A selection of quotes about the Australian Property Crash being discussed from 2001…
From the Jenman website in 2001
Boom & Bust.
Since then the real estate market has continued to boom. Our real estate critics have laughed. You were wrong. The prices are still going up. ? Really? Then go back and read what we said. You’ll realise that it’s more dangerous than ever to be investing in real estate today. In most areas today ?? especially Sydney and Melbourne ?? property is overpriced. Its peak will probably turn out to be late 2001 to mid 2002, around the time we issued our first warnings.
From an article on the SBS:
PROPERTY BUBBLE PANEL DISCUSSION (September 22, 2002): RICHARD ACKLAND: Quite suddenly, everyone is being told that the current housing bubble is soon to pop. Maybe it has been a little slow in arriving, since housing prices in Australia have climbed 50% in the last five years in real terms, and nearly 20% in the last year. In Melbourne it has been more giddy, where the boom has pushed prices up 80% over the last five years. Adelaide 33%, Canberra 28%, Perth about 26% and Brisbane 20%. The gloomy old Commonwealth Bank has wagged its finger at people who have forgotten that price rises don’t always go on for ever.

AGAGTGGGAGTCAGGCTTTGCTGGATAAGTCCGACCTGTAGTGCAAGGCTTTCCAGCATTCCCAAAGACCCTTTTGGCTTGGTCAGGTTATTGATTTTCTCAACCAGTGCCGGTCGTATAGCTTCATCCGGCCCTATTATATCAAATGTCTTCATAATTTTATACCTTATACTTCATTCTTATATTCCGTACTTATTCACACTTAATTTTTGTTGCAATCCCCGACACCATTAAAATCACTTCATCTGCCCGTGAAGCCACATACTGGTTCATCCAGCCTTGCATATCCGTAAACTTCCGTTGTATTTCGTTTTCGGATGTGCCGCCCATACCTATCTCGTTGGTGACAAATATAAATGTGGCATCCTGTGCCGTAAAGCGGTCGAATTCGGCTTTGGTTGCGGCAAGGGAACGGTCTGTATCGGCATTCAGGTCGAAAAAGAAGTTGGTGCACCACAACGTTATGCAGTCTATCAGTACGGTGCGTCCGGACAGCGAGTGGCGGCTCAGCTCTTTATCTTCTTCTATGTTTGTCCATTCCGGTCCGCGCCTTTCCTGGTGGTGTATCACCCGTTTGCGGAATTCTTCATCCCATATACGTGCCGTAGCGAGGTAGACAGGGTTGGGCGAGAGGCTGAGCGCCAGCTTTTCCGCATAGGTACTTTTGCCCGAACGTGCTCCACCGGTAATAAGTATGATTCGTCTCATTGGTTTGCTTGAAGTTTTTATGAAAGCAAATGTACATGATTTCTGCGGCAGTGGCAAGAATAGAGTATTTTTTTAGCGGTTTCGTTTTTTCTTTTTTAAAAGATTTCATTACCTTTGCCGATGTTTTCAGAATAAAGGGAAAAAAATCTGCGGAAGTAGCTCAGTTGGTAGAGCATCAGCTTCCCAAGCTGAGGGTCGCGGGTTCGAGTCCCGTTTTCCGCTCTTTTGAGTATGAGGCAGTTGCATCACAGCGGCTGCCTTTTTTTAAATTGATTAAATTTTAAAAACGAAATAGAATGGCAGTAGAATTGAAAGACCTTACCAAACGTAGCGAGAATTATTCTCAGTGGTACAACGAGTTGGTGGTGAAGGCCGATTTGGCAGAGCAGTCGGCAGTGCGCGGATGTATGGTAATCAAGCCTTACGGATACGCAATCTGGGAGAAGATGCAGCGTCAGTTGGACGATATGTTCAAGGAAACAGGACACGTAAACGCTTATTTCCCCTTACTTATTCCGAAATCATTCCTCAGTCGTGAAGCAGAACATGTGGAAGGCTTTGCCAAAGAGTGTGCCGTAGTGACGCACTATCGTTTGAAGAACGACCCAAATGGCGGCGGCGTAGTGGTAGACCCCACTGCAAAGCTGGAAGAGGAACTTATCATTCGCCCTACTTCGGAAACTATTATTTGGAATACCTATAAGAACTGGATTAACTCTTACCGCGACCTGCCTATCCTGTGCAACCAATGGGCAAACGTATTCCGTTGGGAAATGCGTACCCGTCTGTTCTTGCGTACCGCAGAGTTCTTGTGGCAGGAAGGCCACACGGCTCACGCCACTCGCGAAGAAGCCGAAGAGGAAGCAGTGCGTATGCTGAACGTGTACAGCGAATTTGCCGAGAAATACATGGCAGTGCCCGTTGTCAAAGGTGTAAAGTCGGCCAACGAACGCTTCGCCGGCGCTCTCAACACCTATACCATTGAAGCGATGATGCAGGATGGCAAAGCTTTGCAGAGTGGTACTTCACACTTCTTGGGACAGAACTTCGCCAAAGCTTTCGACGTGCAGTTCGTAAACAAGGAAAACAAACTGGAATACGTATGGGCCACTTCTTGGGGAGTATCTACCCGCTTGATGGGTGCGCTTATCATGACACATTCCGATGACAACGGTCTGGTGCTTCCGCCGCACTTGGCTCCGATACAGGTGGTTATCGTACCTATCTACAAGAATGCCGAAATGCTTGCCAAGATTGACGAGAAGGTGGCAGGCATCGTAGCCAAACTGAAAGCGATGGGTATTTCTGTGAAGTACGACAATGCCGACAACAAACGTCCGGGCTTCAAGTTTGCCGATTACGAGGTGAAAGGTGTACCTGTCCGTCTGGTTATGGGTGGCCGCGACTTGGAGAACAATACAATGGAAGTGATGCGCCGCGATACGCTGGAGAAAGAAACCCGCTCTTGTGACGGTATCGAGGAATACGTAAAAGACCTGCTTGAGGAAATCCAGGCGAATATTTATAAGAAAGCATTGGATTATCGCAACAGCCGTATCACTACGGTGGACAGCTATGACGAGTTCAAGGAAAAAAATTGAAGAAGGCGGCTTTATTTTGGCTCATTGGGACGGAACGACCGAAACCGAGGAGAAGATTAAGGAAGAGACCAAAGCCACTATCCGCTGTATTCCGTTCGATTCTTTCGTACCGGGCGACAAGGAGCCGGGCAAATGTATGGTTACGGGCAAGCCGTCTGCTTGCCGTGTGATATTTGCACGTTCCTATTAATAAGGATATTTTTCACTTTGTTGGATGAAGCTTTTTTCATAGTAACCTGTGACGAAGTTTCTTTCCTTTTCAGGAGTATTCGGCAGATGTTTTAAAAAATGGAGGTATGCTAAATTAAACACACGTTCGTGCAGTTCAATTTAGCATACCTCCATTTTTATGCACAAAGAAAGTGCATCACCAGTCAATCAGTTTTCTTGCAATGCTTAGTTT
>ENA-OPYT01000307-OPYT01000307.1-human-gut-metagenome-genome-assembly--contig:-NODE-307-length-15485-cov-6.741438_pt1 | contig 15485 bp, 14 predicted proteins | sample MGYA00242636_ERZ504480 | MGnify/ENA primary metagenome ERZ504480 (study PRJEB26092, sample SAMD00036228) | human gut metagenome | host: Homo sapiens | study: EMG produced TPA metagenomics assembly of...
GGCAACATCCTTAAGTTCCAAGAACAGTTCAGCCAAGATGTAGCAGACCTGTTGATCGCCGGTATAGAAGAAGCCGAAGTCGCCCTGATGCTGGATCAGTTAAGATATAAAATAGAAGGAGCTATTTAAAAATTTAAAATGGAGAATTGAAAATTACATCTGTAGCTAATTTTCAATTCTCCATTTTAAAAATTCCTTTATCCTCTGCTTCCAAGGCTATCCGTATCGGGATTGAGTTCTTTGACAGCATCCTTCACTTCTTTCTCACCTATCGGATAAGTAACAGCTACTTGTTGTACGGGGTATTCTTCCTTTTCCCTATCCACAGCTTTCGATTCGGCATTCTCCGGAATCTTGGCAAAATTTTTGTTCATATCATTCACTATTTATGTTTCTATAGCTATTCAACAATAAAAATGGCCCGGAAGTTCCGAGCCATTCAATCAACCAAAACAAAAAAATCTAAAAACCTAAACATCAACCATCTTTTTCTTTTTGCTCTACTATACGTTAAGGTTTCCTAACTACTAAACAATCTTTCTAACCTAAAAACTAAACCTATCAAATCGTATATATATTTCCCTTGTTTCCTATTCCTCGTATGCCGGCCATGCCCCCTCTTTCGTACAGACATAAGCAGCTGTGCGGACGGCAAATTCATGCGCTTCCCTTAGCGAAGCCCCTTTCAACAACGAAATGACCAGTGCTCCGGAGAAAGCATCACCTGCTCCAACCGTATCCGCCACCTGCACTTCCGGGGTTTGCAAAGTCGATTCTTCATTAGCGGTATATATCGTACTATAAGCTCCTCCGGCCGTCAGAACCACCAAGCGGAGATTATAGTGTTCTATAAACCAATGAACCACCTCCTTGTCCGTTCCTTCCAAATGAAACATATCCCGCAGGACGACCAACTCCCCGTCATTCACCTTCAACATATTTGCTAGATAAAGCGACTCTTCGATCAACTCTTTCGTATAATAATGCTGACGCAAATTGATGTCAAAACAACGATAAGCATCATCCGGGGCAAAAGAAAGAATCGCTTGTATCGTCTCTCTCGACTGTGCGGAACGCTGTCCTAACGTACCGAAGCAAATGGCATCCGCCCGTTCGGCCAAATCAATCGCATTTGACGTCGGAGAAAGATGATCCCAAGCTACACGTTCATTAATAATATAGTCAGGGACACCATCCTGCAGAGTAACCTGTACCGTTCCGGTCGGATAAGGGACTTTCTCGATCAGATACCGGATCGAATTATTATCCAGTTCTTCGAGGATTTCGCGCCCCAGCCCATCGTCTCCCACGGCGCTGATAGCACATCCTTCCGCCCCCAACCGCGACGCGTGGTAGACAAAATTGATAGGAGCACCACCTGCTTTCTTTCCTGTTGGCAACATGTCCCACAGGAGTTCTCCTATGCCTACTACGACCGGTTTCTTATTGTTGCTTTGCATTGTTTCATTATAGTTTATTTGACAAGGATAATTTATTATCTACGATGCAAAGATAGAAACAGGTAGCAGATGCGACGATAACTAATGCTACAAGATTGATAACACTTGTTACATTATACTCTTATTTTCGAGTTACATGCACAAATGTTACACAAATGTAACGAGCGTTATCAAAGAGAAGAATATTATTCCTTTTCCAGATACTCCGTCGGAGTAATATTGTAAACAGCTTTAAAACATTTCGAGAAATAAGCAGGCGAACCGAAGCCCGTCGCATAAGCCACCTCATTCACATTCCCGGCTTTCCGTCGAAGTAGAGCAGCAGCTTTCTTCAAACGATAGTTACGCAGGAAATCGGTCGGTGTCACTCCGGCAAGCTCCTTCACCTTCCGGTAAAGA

Sydney Morning Herald, 30.1.2003
“The completion of another 4000 CBD apartments next financial year will flood an already oversupplied market, putting more pressure on prices”
“Prices of investment apartments in the inner city will fall 10% by 2006, after inflation”
The Age November 5, 2003
Australia’s bubble may burst, warn experts
Australia’s housing market has been identified as one of the most vulnerable in the world, with international bankers warning that rising interest rates could trigger a collapse in residential property prices.
Brisbane Property price discussions
What about all those [unfortunate people] who bought at the [B]top of the boom[/B] – on an investment of [B]$250,000[/B].
Did anyone think this capital growth could last forever?
House prices in freefall
I’ve changed my guidance from an expected 35% fall to a 40-45% fall over the next 5 years.